It was a light, single-engine plane, with only four passengers plus the pilot, that soared across the stunningly beautiful Orinoco rainforest to the vast, 30,000-square-kilometer Canaima National Park. There we took a riverboat tour to a spot where we could swim under warm waterfalls before enjoying an excellent meal (included in the cost) and then the pièce de résistance: Salto Ángel, a cascade nearly a kilometer high. Fortunately neither I nor my companions suffered from airsickness or fear of flying, as our highly competent pilot took us deep into the canyon below the falls, then soared above them, then whisked us near enough to the waterfall itself that we felt we could reach out and touch it.

An unforgettable experience in an unforgettable country populated by lovely, friendly people who, I believed then and still do, deserve much better than the intrigues of local and international politics have given them.


This fascinating island has been popular with us Canadians since the 1959 Revolution not because we know or care much about its politics, but because it was until recently one of the few places in the Western Hemisphere we could go to that was not crawling with Americans. We like Americans, but in groups they can be a bit too much of a good thing. Probably they feel the same about us.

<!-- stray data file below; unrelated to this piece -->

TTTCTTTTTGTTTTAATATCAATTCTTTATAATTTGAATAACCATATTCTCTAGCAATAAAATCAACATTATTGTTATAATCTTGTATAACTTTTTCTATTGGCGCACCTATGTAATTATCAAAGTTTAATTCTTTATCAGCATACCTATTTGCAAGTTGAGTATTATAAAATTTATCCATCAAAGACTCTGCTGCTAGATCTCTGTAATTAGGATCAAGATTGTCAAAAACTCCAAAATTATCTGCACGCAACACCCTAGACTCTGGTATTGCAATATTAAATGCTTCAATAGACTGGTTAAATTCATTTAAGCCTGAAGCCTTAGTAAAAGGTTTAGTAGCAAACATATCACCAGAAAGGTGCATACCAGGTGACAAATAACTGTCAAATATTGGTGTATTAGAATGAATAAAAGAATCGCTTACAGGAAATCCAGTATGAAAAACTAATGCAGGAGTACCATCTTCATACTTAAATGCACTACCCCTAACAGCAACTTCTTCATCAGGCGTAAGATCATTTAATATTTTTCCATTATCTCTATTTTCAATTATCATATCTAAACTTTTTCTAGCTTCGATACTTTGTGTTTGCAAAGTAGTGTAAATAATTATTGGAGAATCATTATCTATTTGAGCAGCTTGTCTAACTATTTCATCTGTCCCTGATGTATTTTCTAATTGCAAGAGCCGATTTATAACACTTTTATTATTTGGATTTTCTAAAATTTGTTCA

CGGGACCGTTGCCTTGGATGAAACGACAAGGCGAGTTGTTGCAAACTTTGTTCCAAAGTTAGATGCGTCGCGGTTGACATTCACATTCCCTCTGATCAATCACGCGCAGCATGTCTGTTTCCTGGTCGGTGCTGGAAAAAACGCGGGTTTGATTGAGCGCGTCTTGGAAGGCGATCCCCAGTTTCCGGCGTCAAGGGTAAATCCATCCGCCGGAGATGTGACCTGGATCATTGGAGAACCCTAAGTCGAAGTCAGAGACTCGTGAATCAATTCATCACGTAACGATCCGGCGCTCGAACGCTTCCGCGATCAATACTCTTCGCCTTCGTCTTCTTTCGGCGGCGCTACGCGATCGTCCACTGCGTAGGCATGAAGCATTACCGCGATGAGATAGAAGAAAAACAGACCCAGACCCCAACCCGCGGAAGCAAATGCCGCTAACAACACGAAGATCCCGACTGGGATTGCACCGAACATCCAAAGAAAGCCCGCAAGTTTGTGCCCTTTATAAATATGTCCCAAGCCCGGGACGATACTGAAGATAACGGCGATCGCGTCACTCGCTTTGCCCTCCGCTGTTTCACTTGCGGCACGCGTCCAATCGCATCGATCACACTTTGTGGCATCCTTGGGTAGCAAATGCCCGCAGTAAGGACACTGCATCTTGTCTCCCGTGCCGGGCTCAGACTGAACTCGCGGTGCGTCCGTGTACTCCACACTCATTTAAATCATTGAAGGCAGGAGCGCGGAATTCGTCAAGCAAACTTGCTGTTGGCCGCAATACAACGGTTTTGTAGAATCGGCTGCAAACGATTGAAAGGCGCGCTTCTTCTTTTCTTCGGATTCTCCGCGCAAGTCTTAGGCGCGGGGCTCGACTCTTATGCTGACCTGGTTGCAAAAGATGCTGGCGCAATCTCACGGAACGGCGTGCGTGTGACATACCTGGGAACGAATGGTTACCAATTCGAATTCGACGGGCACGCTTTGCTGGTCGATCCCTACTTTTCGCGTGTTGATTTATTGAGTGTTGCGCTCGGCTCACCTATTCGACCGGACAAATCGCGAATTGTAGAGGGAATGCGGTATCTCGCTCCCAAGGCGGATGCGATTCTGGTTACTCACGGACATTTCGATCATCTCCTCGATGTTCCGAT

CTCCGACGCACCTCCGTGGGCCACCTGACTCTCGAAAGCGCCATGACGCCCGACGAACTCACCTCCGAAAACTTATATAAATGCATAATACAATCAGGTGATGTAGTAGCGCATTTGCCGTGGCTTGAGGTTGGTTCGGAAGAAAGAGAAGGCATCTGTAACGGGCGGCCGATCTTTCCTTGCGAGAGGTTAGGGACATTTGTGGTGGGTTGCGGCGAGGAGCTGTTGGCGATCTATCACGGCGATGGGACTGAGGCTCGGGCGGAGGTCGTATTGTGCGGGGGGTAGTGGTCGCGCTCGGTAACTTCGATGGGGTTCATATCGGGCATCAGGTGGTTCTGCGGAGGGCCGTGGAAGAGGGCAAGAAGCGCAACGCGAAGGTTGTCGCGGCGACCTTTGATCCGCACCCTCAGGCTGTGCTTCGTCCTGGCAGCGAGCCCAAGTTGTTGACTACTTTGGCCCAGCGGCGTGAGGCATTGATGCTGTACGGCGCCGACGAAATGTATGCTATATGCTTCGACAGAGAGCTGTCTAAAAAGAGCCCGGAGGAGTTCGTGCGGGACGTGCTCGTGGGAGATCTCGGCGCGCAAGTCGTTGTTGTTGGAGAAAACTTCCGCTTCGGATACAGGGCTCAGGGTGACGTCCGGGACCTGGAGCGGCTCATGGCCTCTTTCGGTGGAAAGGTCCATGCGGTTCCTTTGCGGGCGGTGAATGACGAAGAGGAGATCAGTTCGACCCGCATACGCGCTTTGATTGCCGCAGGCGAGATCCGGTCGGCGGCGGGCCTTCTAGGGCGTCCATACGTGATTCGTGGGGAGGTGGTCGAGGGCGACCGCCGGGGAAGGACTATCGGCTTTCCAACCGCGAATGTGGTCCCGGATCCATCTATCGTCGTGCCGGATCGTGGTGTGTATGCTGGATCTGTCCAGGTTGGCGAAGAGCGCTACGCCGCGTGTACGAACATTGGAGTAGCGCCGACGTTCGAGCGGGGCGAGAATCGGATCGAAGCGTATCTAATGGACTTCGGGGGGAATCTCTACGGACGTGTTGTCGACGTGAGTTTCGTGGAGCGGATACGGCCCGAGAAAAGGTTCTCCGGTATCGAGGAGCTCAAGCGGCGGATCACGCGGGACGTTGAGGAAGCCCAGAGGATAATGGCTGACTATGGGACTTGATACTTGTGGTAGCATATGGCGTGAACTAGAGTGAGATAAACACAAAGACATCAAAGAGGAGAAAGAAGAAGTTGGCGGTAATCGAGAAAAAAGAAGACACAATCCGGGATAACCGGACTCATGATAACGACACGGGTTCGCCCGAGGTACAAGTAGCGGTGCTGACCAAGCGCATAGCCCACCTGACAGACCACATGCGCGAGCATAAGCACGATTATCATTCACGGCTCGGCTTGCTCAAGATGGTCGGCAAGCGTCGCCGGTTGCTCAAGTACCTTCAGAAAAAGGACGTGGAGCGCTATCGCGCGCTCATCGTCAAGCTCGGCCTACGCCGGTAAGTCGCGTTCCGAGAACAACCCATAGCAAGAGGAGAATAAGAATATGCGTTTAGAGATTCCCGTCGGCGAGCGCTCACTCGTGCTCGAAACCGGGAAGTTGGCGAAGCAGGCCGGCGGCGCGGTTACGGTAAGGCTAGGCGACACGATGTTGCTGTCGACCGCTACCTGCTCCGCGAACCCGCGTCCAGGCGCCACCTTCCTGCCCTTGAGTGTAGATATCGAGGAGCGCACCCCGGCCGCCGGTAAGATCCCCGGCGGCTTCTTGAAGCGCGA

Cuban authorities like to look stern and forbidding even when they’re not, including the passport stampers at Varadero Airport, the usual tourist destination for Canadians. I arrived without a resort reservation, which raised a couple of stern and forbidding eyebrows, but my passport was stamped anyway, and I jumped on a bus to a resort town on the north coast I’d read about that was little known to Westerners. There I was quickly able to secure accommodation in a then-illegal home-stay run by a friendly señora.

Once I’d secured my obligatory beach sunburn and consumed sufficiently excessive quantities of cerveza at the local bars, I moved east to Havana, and another home-stay. Such a fascinating city; the Museum of the Revolution, in the former Batista presidential palace, is alone worth the trip.

Too often, frightened Westerners who read about “police states” but never actually go to them rob themselves of the chance to see different ways of life, to see how ordinary folks adapt to, even laugh at, a theoretically overbearing system.